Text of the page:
As anyone who has programmed using Servlets, JSPs, and EJBs knows, the complexities of integrating multiple layers of code can drive you to distraction. If you aren't careful, you can create an application that performs poorly under load, is difficult to maintain, and is impossible to port from one platform to another. The tricks that a programmer needs to avoid these problems often come painfully with experience. The author has taken his experience and given us a book that is well-written, easy to understand, and provides plenty of excellent advice that will help you produce superior applications. The best part is that the advice you get is practical advice from someone who has actually experienced the pain and suffering of J2EE development. This book deals in the reality of development and not pie-in-the-sky theory.
The book contains seventy-five items of discussion broken up into seven main areas. The items cover a wide range of topics from the broad, "Keep it simple" to the specific, "Never cede control outside your component while holding locks." The items cover everything from architecture, "Define your performance and scalability goals," to coding, "Use HttpSession sparingly." Even if a particular item is not of interest to you, there will be plenty of other items that will be of interest.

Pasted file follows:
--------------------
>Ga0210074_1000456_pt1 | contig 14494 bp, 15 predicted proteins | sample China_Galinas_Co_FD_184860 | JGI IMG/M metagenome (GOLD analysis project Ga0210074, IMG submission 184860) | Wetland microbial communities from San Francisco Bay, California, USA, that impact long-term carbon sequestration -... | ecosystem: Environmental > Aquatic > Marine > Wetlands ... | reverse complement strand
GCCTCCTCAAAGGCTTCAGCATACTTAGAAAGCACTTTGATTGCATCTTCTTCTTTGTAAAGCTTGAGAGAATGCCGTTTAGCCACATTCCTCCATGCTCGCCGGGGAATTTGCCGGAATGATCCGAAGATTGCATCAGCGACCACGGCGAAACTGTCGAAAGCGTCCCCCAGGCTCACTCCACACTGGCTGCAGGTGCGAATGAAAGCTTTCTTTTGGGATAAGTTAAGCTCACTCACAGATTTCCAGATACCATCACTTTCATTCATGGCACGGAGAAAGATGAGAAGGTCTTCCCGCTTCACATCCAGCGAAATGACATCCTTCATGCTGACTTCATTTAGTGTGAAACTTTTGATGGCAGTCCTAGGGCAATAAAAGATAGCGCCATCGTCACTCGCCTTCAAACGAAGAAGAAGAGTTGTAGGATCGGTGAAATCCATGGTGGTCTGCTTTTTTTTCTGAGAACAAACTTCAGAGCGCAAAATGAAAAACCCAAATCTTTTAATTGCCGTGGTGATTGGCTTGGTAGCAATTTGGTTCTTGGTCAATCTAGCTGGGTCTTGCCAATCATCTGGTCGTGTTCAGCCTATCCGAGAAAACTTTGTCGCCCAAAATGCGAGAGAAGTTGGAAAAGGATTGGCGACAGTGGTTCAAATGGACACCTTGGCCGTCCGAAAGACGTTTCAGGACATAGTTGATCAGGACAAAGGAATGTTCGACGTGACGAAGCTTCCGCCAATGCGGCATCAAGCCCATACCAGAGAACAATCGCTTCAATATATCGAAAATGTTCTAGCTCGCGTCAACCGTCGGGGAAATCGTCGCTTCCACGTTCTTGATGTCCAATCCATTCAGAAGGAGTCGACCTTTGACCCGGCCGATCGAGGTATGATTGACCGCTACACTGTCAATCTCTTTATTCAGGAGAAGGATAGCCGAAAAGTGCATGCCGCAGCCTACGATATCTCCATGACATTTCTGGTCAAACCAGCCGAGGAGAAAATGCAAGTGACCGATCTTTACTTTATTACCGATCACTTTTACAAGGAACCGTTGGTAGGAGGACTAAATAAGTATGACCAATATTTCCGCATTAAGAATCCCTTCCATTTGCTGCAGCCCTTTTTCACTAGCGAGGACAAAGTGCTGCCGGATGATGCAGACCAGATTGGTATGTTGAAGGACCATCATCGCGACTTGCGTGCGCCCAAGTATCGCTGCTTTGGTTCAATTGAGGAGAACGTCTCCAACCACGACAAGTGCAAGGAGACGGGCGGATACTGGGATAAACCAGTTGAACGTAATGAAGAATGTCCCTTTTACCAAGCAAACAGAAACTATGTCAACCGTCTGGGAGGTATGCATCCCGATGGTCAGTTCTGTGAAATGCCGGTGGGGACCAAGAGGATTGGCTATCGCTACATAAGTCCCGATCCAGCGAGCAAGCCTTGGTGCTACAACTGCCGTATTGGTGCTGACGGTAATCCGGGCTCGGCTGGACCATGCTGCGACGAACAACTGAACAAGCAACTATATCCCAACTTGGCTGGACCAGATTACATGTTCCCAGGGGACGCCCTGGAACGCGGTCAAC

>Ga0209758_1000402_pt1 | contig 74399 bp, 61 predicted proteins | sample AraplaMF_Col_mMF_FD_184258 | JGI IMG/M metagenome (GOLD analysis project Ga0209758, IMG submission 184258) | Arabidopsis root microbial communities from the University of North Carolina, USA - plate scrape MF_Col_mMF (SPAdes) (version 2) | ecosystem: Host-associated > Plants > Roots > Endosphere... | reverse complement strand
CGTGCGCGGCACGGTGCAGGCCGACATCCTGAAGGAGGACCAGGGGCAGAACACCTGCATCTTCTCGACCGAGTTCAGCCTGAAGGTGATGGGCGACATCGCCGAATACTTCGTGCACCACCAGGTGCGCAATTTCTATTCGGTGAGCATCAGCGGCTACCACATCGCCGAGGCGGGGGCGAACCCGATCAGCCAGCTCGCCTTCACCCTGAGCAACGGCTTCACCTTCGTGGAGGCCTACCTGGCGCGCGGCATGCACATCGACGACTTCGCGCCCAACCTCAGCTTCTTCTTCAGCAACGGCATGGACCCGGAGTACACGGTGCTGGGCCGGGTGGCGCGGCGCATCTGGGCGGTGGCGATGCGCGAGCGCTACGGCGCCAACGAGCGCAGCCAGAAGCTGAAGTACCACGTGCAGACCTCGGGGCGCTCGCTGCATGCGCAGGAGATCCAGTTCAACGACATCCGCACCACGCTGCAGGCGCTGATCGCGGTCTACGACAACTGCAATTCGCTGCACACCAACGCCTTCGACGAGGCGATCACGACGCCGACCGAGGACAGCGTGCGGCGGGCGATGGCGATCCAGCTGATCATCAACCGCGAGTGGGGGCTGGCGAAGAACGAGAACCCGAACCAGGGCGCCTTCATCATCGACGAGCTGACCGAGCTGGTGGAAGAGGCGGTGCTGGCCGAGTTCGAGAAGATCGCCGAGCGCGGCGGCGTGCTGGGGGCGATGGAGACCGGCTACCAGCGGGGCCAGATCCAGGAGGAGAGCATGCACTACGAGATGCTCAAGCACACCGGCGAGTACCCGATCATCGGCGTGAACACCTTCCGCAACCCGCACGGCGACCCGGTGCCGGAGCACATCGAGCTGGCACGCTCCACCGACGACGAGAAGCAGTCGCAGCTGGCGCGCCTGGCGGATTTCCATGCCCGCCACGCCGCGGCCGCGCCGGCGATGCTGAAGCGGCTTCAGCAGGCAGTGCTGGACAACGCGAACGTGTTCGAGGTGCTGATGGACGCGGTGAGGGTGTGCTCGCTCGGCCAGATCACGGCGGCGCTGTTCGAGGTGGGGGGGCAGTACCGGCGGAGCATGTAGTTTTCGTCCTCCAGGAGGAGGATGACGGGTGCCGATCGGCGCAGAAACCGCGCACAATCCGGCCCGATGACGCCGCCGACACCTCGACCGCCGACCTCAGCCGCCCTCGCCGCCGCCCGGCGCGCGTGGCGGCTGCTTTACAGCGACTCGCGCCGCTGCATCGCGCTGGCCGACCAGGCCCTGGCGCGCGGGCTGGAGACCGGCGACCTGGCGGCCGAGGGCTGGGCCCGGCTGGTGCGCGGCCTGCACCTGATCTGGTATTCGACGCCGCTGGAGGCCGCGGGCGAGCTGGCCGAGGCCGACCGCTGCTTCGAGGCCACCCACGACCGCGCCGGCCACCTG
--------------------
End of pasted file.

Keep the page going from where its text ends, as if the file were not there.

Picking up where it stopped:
This book is not a tutorial or beginner's book. It is expected that the reader already has some experience with Enterprise Java. If that describes you, make sure you get this book to avoid more pain and suffering. You will end up a better J2EE developer and your applications will be cleaner and easier to maintain.
This earned 5 stars on Amazon. The book is published by Addison-Wesley.
The review can be seen on Amazon on My Amazon Reviews page.